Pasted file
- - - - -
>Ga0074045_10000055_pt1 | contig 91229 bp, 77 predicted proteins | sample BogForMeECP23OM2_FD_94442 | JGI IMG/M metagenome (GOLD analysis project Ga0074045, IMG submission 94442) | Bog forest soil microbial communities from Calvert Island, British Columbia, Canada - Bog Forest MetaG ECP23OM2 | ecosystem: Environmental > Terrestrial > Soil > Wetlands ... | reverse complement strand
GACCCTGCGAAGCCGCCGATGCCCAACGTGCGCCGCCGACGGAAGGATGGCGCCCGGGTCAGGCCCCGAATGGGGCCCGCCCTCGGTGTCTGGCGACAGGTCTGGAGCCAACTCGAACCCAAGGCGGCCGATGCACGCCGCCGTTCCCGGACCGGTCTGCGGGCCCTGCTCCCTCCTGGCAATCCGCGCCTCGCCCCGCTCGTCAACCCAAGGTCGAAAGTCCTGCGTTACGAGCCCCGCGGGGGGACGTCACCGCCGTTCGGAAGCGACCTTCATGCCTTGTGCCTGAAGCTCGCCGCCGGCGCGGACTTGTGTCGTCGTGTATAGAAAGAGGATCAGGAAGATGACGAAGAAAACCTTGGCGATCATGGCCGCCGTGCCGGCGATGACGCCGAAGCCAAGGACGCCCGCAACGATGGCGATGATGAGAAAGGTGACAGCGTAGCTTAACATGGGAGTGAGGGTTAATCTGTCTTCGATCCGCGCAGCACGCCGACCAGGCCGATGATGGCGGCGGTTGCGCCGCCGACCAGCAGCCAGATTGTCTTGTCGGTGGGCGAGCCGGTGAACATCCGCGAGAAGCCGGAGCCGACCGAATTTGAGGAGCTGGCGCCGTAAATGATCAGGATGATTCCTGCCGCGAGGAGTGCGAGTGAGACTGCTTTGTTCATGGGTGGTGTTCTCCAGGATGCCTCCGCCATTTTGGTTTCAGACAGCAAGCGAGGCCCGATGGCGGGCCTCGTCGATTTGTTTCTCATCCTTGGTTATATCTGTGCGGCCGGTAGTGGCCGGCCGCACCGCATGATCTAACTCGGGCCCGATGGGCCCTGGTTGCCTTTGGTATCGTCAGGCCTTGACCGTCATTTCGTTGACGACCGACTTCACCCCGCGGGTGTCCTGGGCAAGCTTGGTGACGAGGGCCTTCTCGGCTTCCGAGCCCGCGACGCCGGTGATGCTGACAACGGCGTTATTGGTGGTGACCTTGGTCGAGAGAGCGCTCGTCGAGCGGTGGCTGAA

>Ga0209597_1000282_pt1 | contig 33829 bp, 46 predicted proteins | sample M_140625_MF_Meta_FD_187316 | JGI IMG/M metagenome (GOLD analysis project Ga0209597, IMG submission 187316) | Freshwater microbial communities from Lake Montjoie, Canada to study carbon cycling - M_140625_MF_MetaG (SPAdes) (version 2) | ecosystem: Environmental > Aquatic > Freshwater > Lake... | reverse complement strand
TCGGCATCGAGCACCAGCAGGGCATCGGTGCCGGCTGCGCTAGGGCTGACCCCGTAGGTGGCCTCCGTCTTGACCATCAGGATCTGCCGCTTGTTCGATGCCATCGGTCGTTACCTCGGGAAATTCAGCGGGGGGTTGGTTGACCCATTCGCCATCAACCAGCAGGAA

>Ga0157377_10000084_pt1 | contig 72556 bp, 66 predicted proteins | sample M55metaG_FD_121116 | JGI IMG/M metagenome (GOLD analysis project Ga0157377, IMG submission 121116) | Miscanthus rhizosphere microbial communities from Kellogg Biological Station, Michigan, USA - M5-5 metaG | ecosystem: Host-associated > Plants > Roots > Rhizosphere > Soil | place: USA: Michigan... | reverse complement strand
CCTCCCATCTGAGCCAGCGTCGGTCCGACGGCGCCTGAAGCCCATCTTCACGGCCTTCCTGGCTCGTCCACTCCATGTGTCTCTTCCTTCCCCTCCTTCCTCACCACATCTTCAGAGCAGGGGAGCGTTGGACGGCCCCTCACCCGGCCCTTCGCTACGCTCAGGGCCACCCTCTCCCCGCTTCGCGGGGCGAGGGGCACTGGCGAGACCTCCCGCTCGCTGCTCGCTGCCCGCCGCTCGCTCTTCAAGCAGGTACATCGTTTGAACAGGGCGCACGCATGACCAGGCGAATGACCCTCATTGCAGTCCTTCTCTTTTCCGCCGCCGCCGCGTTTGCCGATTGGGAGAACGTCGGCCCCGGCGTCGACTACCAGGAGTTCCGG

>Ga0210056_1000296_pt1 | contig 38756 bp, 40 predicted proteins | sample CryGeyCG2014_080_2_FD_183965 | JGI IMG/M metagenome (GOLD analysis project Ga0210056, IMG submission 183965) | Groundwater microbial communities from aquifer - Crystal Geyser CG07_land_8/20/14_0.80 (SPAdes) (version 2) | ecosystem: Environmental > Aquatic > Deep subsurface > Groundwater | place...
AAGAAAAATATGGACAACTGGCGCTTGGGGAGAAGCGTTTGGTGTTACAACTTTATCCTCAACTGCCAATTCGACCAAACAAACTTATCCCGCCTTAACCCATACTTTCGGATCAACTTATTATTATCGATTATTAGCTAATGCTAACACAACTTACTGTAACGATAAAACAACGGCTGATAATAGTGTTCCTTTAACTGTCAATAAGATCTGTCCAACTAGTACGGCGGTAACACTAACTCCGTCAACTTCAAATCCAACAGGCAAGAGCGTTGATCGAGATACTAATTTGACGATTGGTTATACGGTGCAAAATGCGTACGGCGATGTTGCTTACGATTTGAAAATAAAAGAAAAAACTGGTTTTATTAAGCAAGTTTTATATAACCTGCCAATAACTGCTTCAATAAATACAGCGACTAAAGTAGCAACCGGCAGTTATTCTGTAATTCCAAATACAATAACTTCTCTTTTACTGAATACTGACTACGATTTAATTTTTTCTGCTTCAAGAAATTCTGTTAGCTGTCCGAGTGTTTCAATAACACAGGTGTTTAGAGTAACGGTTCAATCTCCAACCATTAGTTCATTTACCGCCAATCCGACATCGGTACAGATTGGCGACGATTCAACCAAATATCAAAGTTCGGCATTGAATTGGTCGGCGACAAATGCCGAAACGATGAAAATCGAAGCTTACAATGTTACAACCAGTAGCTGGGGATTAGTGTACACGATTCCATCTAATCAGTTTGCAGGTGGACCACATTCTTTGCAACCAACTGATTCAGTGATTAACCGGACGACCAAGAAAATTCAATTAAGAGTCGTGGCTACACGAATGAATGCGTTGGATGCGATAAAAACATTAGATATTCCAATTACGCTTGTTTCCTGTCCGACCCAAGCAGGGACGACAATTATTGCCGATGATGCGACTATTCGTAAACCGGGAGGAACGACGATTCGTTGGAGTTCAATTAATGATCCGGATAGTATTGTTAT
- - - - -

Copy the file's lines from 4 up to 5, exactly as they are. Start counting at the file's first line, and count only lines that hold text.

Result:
TCGGCATCGAGCACCAGCAGGGCATCGGTGCCGGCTGCGCTAGGGCTGACCCCGTAGGTGGCCTCCGTCTTGACCATCAGGATCTGCCGCTTGTTCGATGCCATCGGTCGTTACCTCGGGAAATTCAGCGGGGGGTTGGTTGACCCATTCGCCATCAACCAGCAGGAA

>Ga0157377_10000084_pt1 | contig 72556 bp, 66 predicted proteins | sample M55metaG_FD_121116 | JGI IMG/M metagenome (GOLD analysis project Ga0157377, IMG submission 121116) | Miscanthus rhizosphere microbial communities from Kellogg Biological Station, Michigan, USA - M5-5 metaG | ecosystem: Host-associated > Plants > Roots > Rhizosphere > Soil | place: USA: Michigan... | reverse complement strand